But why does it need to be targeted? In the established areas there are parks and other amenities that need to be paid for, and are paid for out of general rates. Why would a new park cost more to maintain than parks in established suburbs? If it doesn’t, why do established suburbs get their parks maintained from general rates but new suburbs have to pay for their own maintenance on top of paying general rates? Or do we have targeted rates for new and existing suburbs? I wouldn’t be against that (say having local boards being able to raise their own rates to fund local infrastructure).

      1. What I mean is that small parks/plazas and other ‘upgrades’ should be targetted. Council have guidelines on the ‘default’ amount and do provide a very basic level of services. Most older suburbs have a very low quantity & quality of parks anyway (compared to the likes of Stonefields).
        Amenity encourages density, so we need to make it easy to build parks and other amenities. If a developer is willing to pay to build it, and people are willing to pay an ongoing premium to live next to it, then I think Council should be encouraging that type of development. There are generally some wider public benefits as well.

        One could argue the inverse; eg swimming pools and libraries would logically be paid for by the local catchment and people without those services would be charged less. The digital age we live in does allow for all sorts of specific rating policies that are only just becoming viable.

  2. There is a fourth option (at least for some aspects of infrastructure) – increase user charges so they cover capital and operating costs. We currently under charge for water, wastewater and road use for ALL users (not just new users). This would decrease demand on infrastructure by everyone as everyone pays for the true cost of their demand. Development Contributions are definitely a second best option compared to having appropriate charges.

    Note that supermarkets dont set up targeted rates in order to service a new area. But they still manage to open more stores.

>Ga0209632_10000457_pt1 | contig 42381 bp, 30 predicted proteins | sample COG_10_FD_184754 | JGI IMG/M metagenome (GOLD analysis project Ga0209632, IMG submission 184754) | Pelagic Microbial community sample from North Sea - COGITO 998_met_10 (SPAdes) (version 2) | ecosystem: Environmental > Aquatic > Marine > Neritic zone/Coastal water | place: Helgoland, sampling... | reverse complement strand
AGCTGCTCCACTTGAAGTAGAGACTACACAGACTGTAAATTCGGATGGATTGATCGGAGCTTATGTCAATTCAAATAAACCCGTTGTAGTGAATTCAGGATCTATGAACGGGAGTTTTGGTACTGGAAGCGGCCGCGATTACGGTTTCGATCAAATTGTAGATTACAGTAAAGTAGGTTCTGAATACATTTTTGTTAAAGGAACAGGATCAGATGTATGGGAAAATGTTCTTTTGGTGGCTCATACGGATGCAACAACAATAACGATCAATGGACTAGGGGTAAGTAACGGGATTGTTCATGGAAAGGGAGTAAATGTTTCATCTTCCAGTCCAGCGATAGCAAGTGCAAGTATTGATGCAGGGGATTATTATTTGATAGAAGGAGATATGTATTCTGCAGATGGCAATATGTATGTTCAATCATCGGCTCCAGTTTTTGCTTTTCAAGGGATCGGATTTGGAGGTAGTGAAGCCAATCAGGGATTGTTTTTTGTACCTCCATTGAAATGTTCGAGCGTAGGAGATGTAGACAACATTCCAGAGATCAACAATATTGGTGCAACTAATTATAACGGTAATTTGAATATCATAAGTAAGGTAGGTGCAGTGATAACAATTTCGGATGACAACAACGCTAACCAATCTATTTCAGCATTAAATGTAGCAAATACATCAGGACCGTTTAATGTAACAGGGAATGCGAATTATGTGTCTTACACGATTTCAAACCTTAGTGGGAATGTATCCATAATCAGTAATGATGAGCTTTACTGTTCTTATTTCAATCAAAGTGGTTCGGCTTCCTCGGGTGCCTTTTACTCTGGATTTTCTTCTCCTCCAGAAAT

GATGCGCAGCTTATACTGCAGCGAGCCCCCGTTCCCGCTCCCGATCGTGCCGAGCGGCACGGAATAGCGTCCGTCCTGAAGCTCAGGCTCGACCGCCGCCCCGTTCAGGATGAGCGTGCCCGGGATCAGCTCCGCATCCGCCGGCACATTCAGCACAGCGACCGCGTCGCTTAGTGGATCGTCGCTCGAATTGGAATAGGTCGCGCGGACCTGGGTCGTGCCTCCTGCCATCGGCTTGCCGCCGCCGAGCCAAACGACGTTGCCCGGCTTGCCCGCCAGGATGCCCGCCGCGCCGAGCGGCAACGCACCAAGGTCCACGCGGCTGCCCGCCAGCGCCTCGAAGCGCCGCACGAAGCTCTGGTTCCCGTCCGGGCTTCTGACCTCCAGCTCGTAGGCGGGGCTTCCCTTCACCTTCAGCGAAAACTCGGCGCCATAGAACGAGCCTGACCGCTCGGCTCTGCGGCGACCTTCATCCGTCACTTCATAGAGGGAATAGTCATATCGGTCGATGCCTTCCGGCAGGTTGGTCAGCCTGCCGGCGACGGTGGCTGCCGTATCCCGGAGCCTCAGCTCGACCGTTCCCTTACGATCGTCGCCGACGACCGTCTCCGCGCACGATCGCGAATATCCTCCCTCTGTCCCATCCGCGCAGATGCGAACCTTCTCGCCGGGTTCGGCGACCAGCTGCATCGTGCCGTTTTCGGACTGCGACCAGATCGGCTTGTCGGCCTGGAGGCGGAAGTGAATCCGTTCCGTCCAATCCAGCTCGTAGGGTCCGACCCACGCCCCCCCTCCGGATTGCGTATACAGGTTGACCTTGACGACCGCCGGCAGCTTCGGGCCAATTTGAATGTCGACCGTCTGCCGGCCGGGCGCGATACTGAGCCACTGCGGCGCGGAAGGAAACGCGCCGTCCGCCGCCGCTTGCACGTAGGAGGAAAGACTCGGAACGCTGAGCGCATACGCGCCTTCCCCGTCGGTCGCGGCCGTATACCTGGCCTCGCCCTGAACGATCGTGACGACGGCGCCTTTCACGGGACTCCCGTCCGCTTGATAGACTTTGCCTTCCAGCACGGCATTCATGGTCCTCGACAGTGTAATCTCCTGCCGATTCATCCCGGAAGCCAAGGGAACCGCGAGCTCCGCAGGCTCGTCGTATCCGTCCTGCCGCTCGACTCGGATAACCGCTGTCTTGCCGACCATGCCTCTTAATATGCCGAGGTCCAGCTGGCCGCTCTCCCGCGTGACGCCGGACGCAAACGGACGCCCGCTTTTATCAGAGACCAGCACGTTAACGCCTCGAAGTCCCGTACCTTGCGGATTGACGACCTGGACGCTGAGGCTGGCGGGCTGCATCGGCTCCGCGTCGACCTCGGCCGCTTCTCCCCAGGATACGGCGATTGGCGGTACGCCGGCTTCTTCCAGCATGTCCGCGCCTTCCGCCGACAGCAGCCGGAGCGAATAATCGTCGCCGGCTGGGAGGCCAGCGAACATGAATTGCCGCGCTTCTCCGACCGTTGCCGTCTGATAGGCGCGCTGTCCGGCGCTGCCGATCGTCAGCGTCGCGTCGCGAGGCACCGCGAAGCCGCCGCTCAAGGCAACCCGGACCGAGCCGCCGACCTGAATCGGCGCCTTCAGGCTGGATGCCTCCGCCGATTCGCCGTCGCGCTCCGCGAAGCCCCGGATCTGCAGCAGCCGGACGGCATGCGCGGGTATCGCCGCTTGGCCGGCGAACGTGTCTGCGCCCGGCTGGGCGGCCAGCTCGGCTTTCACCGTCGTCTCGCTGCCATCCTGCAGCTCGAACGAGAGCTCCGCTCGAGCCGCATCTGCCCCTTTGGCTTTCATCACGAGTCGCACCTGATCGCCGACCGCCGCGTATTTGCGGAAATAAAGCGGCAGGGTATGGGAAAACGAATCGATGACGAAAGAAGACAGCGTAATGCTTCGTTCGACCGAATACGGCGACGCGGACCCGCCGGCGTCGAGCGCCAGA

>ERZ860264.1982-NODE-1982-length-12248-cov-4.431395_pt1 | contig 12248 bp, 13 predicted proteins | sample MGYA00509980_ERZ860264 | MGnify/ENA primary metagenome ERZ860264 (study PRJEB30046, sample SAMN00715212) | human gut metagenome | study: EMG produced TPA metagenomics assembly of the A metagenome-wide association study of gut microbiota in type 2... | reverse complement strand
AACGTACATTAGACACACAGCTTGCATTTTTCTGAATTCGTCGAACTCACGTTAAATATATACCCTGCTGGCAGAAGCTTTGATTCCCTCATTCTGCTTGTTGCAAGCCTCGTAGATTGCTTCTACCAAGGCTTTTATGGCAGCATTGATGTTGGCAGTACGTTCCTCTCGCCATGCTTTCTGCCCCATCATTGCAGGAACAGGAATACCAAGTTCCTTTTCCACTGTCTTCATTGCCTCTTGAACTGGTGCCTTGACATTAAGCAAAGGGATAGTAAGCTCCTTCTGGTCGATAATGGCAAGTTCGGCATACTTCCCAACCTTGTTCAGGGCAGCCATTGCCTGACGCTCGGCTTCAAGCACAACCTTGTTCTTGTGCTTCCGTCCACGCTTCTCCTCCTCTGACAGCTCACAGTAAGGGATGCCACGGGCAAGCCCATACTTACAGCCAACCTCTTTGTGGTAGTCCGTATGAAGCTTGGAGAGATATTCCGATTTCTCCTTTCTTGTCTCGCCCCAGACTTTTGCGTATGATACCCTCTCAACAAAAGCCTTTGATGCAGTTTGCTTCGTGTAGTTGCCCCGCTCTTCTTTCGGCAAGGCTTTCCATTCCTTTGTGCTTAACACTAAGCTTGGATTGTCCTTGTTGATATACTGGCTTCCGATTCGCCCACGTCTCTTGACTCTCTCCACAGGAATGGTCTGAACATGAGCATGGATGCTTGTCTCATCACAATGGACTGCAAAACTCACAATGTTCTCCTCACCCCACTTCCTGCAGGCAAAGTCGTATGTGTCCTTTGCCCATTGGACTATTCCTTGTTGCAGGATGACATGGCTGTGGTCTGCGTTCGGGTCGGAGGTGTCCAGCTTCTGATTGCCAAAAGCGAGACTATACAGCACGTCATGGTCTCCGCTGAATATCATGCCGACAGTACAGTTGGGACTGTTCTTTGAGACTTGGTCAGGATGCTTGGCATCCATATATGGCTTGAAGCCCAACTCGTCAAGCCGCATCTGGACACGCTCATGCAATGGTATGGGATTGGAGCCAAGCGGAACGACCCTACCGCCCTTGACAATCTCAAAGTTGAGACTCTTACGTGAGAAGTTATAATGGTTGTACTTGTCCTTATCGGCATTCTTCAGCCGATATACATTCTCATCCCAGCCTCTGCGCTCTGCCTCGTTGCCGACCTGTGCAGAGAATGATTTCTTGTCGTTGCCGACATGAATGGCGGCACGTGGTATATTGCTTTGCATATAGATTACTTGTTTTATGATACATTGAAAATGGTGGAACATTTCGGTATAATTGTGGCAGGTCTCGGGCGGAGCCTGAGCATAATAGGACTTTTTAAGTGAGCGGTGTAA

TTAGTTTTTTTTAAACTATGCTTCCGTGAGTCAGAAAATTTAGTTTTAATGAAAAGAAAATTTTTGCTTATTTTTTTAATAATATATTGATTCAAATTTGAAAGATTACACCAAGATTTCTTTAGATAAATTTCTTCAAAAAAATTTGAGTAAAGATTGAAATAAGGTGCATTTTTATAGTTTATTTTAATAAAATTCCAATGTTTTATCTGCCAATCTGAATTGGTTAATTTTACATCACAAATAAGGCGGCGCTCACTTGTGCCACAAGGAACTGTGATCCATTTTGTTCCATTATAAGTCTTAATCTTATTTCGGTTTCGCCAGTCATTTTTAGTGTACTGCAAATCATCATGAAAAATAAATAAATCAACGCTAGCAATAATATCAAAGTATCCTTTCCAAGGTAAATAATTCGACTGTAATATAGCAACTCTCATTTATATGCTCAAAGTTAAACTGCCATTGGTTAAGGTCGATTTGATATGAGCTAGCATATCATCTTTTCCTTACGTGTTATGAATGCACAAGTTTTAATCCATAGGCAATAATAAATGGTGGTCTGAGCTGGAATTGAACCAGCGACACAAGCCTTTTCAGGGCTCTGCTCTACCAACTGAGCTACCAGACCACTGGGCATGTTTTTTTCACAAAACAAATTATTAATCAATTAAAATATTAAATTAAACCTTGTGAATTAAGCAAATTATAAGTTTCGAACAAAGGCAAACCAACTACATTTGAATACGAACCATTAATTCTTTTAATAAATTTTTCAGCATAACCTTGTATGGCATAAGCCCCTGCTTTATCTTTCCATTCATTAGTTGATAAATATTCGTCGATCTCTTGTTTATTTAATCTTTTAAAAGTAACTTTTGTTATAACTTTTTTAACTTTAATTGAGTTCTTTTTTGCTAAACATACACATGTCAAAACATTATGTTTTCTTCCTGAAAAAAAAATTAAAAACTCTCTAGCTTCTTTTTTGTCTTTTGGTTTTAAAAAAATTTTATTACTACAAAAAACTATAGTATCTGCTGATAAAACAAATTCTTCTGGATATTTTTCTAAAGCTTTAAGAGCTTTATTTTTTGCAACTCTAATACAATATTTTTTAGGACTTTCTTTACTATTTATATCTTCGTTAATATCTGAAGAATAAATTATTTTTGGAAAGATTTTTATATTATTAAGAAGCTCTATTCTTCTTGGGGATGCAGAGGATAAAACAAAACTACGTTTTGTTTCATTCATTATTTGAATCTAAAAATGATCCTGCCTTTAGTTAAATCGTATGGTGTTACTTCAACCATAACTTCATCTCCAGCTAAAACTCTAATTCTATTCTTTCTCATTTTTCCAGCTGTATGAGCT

1. Ricardo, you might like to read up on externalities and how they relate to cycling. Also note the negligible contribution cyclists make to road wear and tear, and that more than half of Auckland’s local transport costs are funded through general rates.

        1. Other than getting in other people’s way and delaying them and wrapping there backsides in glad warp style clothes. that is certainly and externality.

      2. Nah. Marginal cost of cyclists is very low. Cycling infra is a little compensation for the annexing of road space by mororists.

  3. Perhaps they could weight DC so that attached/medium/high density developments pay less proportionally than detached stand alone houses.

    1. Apartments do pay less – although it’s a more complex system for Auckland because development contributions exclude water infrastructure, which is instead covered by Watercare’s Infrastructure Growth Charges, and there are different systems for both. And stormwater is calculated differently as well.

      Trying to (roughly) combine those things, apartments in Auckland would typically pay about 65%-75% as much as a detached house, although it depends on the size of the apartment. Terraces are more like 80%-90%.

        1. Yes, except for dwellings below 65 sqm (i.e. small apartments or minor dwellings) which pay 2/3rds of the normal amount. But crikey that’s a very blunt tool. I’ve been starting to look at water use recently – some work by BRANZ from a few years ago showed that a big amount of the usage is for things like pools and watering gardens. I have a strong suspicion that apartments and terraces have much lower infrastructure requirements for water.

          1. ‘But also in a part of town with existing infra’ that can in no way cope with the coming demand and will need huge investment to bring it up to spec.
            And it’s only the metro area that has an ‘identical’ charge. Out in the ‘whoops’ they pay far more.

            PS, BRANZ are about as much use as a one legged man at an arse kicking contest.

            PPS DCs are a sure fire way to increase the cost of housing to everybody. The first up user pays all system is a huge barrier to _all_ development. Does give a nice kick in value to all those who live off the infrastructure payed for by previous ratepayers though. It must also be a major reason why you get all those wriggly cul-de-sac type subdivisions.

  4. John, in the Herald story Nick Smith chose to use consent data from a time period different to the one I had used for the development contributions. In fact if you compare development contributions and consent numbers for the same period – in the year to June 2015 – development contributions increased faster (9%) than building consents (8%). So in the first year after the law change, average development contributions increased, albeit by a small amount. The point is Nick Smith talked up the Government’s law change at the time, how Councils were rorting the system, and how his initiative would reduce the cost of new housing, by reining in the charges on developers that were being passed on to new home buyers. Like so many of his initiatives it turns out it has had no impact.